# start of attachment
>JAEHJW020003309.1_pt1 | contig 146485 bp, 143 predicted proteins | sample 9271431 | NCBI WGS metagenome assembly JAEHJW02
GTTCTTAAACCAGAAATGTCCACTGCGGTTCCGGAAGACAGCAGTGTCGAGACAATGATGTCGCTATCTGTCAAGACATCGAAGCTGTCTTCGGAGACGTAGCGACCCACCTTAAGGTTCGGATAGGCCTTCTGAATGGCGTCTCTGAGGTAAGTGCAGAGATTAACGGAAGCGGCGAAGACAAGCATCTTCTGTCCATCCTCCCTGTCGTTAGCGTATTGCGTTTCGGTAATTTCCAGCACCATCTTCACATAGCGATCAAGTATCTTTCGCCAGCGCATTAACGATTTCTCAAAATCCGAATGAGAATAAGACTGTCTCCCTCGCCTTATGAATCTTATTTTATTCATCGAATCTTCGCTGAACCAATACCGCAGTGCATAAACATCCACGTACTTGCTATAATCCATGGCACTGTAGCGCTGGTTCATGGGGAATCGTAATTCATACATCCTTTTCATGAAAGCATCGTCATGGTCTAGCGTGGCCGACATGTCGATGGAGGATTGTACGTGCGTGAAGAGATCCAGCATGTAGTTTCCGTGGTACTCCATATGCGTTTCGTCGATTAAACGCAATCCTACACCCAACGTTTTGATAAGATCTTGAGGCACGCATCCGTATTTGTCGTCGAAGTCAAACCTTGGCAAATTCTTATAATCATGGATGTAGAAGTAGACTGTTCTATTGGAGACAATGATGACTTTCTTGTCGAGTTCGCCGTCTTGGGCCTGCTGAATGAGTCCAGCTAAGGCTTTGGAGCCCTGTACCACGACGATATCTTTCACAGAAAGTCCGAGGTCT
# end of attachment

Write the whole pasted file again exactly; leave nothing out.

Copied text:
>JAEHJW020003309.1_pt1 | contig 146485 bp, 143 predicted proteins | sample 9271431 | NCBI WGS metagenome assembly JAEHJW02
GTTCTTAAACCAGAAATGTCCACTGCGGTTCCGGAAGACAGCAGTGTCGAGACAATGATGTCGCTATCTGTCAAGACATCGAAGCTGTCTTCGGAGACGTAGCGACCCACCTTAAGGTTCGGATAGGCCTTCTGAATGGCGTCTCTGAGGTAAGTGCAGAGATTAACGGAAGCGGCGAAGACAAGCATCTTCTGTCCATCCTCCCTGTCGTTAGCGTATTGCGTTTCGGTAATTTCCAGCACCATCTTCACATAGCGATCAAGTATCTTTCGCCAGCGCATTAACGATTTCTCAAAATCCGAATGAGAATAAGACTGTCTCCCTCGCCTTATGAATCTTATTTTATTCATCGAATCTTCGCTGAACCAATACCGCAGTGCATAAACATCCACGTACTTGCTATAATCCATGGCACTGTAGCGCTGGTTCATGGGGAATCGTAATTCATACATCCTTTTCATGAAAGCATCGTCATGGTCTAGCGTGGCCGACATGTCGATGGAGGATTGTACGTGCGTGAAGAGATCCAGCATGTAGTTTCCGTGGTACTCCATATGCGTTTCGTCGATTAAACGCAATCCTACACCCAACGTTTTGATAAGATCTTGAGGCACGCATCCGTATTTGTCGTCGAAGTCAAACCTTGGCAAATTCTTATAATCATGGATGTAGAAGTAGACTGTTCTATTGGAGACAATGATGACTTTCTTGTCGAGTTCGCCGTCTTGGGCCTGCTGAATGAGTCCAGCTAAGGCTTTGGAGCCCTGTACCACGACGATATCTTTCACAGAAAGTCCGAGGTCT